You conclusion about performance is based on the popular false premise.
For some reason you insist on translating the language operations into their "obvious" machine counterparts and make the performance conclusions based on that translation. In this particular case you concluded that a bitwise-and
& operation of C++ language must be implemented by a bitwise-and machine operation, while a modulo
% operation must somehow involve machine division, which is allegedly slower. Such approach is of very limited use, if any.
Firstly, I can't imagine a real-life C++ compiler that would interpret the language operations in such a "literal" way, i.e. by mapping them into the "equivalent" machine operations. Mostly because more often than one'd think the equivalent machine operations simply do not exist.
When it comes to such basic operations with an immediate constant as an operand, any self-respecting compiler will always immediately "understand" that both
num & 1 and
num % 2 for integral
num do exactly the same thing, which will make the compiler generate absolutely identical code for both expressions. Naturally, the performance is going to be exactly the same.
BTW, this is not called "optimization". Optimization, by definition, is when the compiler decides to deviate from the standard behavior of abstract C++ machine in order to generate the more efficient code (preserving the observable behavior of the program). There's no deviation in this case, meaning that there's no optimization.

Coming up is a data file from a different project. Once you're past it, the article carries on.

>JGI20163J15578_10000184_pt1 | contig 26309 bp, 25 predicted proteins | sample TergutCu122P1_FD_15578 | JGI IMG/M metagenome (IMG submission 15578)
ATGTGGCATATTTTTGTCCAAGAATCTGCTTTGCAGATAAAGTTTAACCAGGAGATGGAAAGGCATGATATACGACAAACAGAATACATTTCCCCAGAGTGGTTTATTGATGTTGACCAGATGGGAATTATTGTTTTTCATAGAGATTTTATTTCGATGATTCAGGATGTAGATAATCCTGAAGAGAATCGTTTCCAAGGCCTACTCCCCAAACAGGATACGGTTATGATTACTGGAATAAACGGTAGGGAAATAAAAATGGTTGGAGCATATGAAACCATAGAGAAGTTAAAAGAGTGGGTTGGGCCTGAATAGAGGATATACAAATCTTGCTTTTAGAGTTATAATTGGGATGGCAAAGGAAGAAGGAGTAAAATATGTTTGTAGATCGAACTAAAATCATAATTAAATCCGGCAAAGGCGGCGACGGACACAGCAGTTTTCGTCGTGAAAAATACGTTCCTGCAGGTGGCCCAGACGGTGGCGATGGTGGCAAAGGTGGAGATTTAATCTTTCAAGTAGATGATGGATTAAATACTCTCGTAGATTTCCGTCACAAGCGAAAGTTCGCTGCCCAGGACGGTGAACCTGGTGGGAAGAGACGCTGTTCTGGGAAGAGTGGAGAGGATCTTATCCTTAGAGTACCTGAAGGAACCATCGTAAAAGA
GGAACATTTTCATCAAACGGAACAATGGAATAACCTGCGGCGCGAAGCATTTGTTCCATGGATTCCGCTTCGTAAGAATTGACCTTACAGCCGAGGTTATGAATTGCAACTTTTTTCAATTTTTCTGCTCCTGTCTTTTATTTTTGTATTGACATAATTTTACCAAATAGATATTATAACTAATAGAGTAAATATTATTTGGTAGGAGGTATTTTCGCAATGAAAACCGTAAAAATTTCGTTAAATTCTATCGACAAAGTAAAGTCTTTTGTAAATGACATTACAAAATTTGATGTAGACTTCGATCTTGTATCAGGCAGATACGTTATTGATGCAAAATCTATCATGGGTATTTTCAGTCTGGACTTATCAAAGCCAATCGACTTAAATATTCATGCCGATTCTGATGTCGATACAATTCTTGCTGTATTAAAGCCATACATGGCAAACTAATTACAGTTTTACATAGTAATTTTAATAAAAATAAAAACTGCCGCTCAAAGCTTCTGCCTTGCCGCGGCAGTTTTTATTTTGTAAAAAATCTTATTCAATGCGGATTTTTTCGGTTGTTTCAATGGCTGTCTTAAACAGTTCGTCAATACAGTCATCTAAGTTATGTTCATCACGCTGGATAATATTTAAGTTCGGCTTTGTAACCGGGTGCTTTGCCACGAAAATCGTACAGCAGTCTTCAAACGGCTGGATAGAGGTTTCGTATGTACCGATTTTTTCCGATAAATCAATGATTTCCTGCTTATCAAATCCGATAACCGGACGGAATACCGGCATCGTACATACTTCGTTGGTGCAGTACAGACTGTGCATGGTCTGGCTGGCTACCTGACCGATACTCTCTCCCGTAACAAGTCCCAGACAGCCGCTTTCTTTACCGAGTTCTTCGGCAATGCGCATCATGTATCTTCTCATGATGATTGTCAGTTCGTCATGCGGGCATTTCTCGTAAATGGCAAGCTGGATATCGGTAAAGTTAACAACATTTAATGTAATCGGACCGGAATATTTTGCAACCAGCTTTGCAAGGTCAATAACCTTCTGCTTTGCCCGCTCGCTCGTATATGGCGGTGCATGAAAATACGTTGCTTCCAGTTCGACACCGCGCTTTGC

Moreover, it is quite possible that on the given machine the most optimal way to implement both is neither bitwise-and nor division, but some other dedicated machine-specific instruction. On top of that, it is quite possible that there won't be any need for any instruction at all, since even-ness/odd-ness of a specific value might be exposed "for free" through the processor status flags or something like that.
In other words, the efficiency argument is invalid.
Secondly, to return to the original question, the more preferable way to determine the even-ness/odd-ness of a value is certainly the
num % 2 approach, since it implements the required check literally ("by definition"), and clearly expresses the fact that the check is purely mathematical. I.e. it makes clear that we care about the property of a number, not about the property of its representation (as would be in case of
num & 1 variant).
num & 1 variant should be reserved for situations when you want access to the bits of value representation of a number. Using this code for even-ness/odd-ness check is a highly questionable practice.